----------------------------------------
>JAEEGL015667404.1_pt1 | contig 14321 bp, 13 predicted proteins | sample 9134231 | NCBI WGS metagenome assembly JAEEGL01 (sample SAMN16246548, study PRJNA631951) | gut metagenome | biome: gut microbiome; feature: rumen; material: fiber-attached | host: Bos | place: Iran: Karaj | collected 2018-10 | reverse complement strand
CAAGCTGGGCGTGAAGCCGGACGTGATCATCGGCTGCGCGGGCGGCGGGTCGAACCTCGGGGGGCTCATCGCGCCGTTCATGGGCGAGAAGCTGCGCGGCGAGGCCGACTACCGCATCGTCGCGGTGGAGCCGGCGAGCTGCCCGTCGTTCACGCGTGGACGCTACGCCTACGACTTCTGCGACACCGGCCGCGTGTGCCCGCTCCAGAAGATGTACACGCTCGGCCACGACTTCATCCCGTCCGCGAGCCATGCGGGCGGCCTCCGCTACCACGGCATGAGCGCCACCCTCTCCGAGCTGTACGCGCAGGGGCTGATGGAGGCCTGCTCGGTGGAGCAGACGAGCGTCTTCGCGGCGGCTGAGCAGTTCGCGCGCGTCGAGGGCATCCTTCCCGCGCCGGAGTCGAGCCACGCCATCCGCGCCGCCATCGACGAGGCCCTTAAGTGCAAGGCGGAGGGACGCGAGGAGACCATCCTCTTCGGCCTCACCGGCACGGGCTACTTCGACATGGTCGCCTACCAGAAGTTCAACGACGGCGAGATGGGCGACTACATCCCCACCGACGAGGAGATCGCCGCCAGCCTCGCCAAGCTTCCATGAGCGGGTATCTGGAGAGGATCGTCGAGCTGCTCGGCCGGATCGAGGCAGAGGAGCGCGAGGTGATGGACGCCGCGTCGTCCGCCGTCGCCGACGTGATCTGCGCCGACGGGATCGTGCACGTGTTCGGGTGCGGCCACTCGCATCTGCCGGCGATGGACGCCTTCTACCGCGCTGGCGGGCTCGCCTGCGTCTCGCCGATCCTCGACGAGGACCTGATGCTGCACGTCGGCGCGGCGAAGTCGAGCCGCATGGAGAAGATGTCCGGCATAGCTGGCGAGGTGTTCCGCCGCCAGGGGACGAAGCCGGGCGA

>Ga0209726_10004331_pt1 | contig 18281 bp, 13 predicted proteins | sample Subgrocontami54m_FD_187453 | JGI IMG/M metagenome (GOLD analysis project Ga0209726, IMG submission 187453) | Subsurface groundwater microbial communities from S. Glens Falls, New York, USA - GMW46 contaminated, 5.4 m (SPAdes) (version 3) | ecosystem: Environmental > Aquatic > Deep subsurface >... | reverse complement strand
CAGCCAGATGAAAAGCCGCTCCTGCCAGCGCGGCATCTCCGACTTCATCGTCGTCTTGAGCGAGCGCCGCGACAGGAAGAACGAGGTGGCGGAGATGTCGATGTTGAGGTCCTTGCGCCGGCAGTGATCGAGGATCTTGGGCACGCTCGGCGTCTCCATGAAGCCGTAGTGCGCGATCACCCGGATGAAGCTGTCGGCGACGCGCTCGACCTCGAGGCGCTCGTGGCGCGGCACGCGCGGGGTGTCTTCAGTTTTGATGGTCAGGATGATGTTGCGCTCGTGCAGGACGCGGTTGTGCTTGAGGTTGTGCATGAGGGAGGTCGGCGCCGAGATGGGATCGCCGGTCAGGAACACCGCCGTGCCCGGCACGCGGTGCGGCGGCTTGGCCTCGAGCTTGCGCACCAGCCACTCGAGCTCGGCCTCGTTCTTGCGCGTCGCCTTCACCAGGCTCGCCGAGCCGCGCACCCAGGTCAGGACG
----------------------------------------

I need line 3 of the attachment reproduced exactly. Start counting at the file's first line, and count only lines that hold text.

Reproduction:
>Ga0209726_10004331_pt1 | contig 18281 bp, 13 predicted proteins | sample Subgrocontami54m_FD_187453 | JGI IMG/M metagenome (GOLD analysis project Ga0209726, IMG submission 187453) | Subsurface groundwater microbial communities from S. Glens Falls, New York, USA - GMW46 contaminated, 5.4 m (SPAdes) (version 3) | ecosystem: Environmental > Aquatic > Deep subsurface >... | reverse complement strand